Roman bath review (Oct 2015)
This is out-of-date! I have been here again since I wrote this review
Before you get too excited... it's not really a Roman bath. It might not even be a bath, but that's what people call it (that's what they used to think it was). These days the experts have deduced that it's probably a 17th-century plunge pool for Arundel House... or a 17th-century water cistern... or part of a garden feature... or maybe a few other things... so basically they haven't got a clue. The only thing that they can definitely agree on is that it's not a Roman bath. That doesn't mean that we're going to stop calling it one though.
The really interesting thing about this place is not what it is, or how old it is, but how you find it. Because there is absolutely no way in the world that you can stumble upon this place by accident — somebody has to tell you it is there so you can seek it out and find it (it's fun!).
The easiest way to locate it is by going down Surrey Street, which cuts between Temple Place and the Strand. Halfway along there is an entrance into Surrey Steps -- look for a very fine-looking archway in that red brick building (it's not a road, it's just a dark alley through an arch).
Once you actually get there then the excitement is all but over, because the remains themselves are nothing special (especially when you remember that they're not even Roman). You just stare through a big window into a basement, where you can just about make out a brick-lined hole in the floor. There is a push button light on the wall if it's too dark. The window was dripping in condensation when I went today, so I could hardly see anything.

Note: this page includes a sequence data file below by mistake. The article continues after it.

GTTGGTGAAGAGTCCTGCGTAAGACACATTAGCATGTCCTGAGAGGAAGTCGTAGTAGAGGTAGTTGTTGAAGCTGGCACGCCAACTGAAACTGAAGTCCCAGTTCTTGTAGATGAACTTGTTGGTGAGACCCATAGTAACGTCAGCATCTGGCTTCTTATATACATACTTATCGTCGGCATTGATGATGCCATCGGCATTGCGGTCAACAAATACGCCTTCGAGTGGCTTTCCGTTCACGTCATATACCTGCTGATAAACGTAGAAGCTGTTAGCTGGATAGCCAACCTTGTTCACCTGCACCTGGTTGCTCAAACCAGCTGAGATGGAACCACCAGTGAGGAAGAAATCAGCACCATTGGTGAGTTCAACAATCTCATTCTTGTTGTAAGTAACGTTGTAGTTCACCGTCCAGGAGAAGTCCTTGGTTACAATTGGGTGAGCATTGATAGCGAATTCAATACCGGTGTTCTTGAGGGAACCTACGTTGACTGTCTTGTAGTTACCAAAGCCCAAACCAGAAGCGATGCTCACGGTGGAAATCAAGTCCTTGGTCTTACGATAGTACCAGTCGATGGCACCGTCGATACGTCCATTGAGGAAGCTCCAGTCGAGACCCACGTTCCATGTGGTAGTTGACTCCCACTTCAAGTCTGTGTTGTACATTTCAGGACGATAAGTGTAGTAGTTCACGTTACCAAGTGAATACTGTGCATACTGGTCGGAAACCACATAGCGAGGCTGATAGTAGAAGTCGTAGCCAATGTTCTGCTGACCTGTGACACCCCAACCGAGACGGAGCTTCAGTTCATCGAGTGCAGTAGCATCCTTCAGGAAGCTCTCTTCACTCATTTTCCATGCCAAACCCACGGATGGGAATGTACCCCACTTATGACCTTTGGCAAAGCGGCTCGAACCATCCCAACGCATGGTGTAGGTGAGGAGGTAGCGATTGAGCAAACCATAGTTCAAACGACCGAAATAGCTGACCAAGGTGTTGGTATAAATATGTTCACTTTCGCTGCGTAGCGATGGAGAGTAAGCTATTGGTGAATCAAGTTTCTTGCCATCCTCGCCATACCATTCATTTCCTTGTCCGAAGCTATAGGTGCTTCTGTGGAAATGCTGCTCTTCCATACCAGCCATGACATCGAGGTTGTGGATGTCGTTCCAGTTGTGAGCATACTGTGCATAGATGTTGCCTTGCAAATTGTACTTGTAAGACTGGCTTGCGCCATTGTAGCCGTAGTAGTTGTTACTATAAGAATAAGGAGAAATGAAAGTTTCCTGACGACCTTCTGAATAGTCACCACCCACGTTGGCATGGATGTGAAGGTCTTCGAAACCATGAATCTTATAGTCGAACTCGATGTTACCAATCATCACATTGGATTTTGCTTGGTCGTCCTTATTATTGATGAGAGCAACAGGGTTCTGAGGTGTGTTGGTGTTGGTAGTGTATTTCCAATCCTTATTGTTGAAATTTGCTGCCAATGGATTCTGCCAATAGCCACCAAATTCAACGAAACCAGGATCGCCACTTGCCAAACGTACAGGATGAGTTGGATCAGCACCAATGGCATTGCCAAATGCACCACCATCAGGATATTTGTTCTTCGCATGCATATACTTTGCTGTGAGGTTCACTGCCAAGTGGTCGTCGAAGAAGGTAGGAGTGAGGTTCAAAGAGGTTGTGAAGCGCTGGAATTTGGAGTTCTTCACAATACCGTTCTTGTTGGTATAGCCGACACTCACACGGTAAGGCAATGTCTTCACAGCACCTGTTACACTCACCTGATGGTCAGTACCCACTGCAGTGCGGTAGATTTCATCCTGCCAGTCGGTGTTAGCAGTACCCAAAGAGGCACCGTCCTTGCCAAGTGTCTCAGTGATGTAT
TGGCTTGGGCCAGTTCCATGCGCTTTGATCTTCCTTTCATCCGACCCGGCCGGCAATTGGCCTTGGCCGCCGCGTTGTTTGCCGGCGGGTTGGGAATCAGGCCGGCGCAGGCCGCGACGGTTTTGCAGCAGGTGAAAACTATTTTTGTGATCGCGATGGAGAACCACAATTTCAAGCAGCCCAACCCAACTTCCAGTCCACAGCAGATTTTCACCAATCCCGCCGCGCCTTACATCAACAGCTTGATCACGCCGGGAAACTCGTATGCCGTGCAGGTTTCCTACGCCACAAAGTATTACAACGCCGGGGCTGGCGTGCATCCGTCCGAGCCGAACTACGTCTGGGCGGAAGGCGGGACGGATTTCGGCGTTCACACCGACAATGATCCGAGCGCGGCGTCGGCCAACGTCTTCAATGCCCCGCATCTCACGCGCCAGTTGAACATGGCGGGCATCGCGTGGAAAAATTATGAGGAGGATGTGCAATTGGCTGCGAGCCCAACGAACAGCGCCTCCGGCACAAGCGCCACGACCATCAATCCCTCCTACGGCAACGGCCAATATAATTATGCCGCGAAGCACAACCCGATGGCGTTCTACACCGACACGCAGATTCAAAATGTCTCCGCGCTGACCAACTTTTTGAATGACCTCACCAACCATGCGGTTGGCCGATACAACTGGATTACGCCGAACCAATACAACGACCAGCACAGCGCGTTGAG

If you fancy going on another little archaeological adventure after that, then head back out onto the Strand, walk to the right for five minutes, past the Royal Courts of Justice into Fleet Street, and turn right when you find a place called Bouverie Street. Halfway along that road is a turning called Magpie Alley. Walk through there and down the gated steps at the end (don't worry, you are allowed), and you will find some more secret bricks that hardly anyone knows about. These are the remains of a 14th-century crypt at Whitefriars Monastery.
Henry VIII demolished it during the Reformation, and we buried the rest underneath a law firm, or a financial firm (something like that -- they all all wearing suits through the window). But it's still an interesting little find, don't you think? London is full of interesting little remains like this.
What do you think?Please leave a comment
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